Overall I liked the way the Specialized rode. I’m not a fan of its compact 50×34 cranks; with the largest chainring only a 50, it’s difficult to hammer up the road in group rides. I also had to drop the stem all the way to the top of the headset in order to get low enough not to feel like I was dragging myself through the wind all the time. This is not uncommon with large headtubes and serves to eliminate the need for stacking under the stem for those who like to sit a little more upright. Nonetheless, it’s a problem if you’re used to a lower riding position.
If you have a long upper body, or you like to stretch out a bit, the toptube length of 60cm might feel a bit short – you’ll need to change the 120mm stem for a longer one.
While you’re at it, I’d recommend changing the saddle too. I couldn’t get used to the Body Geometry Toupe gel saddle. I tried to move it around to get comfortable, but I just wound up moving my fore-aft position on the bike out of whack. The one-bolt S-Works carbon seatpost enabled me to correct this, but the skinny saddle never really agreed with me.
The Specialized S-Works Roubaix SL is a high-performance road bike that’s great for road racing or high-end touring. I never did come to fully understand the technology behind FACT. What I did discover was a bike that rode extremely comfortably and was responsive without being twitchy. This combination enabled me to relax on the bike and save energy. At the same time it responded well when I gave the signal to go. It climbed well, and was steady as a rock when descending at 45mph. Now, if I could just get a 53 chainring on the front, I might just stand a chance of hitting that kind of speed on the flat…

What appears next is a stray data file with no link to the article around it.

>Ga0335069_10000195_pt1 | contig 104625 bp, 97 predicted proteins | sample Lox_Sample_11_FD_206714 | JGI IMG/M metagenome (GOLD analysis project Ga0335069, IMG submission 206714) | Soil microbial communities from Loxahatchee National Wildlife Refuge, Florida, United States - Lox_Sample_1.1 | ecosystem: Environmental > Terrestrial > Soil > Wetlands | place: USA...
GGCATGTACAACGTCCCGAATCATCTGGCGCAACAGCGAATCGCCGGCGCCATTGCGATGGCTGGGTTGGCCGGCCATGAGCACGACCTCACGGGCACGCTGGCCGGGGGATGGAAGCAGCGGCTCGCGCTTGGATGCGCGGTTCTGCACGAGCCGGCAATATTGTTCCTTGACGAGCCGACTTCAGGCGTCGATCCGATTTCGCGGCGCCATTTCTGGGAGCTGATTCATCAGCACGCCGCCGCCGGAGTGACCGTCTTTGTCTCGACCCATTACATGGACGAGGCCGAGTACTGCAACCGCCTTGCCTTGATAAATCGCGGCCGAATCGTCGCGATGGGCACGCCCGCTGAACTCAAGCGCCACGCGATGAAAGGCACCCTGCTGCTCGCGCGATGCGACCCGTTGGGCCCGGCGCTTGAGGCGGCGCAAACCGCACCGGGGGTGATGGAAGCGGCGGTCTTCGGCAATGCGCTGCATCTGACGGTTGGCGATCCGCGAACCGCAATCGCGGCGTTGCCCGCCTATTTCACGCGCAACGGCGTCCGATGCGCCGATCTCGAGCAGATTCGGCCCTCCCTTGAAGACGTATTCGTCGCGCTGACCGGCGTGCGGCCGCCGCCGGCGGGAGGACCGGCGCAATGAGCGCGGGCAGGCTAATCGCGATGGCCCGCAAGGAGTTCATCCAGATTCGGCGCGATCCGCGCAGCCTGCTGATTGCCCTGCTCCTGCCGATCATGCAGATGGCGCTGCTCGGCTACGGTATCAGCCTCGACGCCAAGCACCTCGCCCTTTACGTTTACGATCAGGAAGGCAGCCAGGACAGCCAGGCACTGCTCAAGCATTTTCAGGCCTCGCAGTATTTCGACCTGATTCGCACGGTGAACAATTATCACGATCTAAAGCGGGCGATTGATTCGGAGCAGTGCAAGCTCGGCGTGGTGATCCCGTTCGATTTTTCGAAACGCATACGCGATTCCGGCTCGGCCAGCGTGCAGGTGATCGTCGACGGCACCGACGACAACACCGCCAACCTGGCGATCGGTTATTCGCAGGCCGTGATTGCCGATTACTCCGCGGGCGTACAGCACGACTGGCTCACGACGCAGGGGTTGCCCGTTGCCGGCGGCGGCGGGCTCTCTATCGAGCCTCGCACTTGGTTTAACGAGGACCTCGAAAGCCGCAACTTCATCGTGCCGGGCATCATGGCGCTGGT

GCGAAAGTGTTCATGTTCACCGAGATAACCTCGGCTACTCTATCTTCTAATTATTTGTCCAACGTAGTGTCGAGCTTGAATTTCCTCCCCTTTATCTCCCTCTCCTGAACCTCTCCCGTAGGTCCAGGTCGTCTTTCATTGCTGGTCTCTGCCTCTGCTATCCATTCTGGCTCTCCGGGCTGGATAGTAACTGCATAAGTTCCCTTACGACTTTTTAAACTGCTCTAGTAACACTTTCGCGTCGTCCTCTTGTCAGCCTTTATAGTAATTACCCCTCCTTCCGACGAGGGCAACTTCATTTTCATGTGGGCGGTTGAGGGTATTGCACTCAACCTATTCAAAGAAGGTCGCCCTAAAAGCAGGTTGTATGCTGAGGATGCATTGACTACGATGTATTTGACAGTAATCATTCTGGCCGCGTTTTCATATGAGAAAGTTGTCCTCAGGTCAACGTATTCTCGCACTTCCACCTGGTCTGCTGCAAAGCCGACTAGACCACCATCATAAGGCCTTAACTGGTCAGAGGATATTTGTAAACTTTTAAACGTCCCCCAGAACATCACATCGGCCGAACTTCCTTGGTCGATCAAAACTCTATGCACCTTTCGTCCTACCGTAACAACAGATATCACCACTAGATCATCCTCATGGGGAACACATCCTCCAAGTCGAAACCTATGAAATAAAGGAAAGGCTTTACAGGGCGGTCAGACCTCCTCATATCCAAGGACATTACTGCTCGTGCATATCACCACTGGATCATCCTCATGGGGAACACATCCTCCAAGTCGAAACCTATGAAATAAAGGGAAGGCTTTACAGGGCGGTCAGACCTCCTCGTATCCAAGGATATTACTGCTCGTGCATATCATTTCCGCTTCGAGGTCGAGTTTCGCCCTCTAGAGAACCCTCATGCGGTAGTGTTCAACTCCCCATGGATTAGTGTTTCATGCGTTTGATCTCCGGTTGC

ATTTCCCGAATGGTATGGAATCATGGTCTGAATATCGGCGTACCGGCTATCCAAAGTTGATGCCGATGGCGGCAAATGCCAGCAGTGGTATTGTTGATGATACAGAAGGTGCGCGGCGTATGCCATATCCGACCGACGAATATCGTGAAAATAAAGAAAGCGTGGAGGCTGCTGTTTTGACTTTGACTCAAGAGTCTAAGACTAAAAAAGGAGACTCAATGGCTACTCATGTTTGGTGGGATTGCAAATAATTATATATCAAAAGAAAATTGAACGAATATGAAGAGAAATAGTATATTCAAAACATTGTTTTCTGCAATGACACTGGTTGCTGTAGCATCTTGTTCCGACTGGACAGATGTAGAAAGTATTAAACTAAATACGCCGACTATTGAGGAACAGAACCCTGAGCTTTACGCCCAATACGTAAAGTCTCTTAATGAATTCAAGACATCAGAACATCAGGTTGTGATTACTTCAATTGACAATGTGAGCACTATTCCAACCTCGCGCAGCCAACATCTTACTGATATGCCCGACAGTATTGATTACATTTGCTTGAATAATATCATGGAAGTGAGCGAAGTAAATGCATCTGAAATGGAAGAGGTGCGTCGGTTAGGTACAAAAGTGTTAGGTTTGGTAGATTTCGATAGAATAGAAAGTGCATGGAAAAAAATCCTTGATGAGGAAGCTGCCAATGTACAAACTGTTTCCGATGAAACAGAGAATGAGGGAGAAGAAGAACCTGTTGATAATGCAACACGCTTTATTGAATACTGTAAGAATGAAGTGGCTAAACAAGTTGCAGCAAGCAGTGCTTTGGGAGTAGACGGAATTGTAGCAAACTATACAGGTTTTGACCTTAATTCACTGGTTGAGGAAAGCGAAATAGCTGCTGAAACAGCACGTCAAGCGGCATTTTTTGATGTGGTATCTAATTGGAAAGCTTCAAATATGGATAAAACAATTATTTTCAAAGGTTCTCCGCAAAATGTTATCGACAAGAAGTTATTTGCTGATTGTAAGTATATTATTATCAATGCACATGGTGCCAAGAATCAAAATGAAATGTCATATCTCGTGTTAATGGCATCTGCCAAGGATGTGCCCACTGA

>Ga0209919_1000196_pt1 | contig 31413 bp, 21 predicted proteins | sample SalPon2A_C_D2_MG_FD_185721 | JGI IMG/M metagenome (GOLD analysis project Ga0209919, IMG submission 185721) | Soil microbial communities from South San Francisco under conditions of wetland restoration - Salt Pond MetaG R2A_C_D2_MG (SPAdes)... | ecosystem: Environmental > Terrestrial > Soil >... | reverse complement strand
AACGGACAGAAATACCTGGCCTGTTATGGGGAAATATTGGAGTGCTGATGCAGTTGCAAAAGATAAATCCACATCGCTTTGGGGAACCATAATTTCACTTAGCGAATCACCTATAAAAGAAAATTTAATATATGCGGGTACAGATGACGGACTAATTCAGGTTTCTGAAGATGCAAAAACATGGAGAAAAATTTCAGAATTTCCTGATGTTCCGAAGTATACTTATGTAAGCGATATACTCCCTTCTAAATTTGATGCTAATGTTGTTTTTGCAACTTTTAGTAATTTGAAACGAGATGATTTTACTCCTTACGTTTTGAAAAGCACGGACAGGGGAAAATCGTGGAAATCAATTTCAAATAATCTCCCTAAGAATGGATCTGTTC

Responsive without being twitchy, the Roubaix SL combines the power and acceleration of a performance bike with a comfortable ride over the long haul – thanks in part to those “Zertz”, and to good handlebar ergonomics.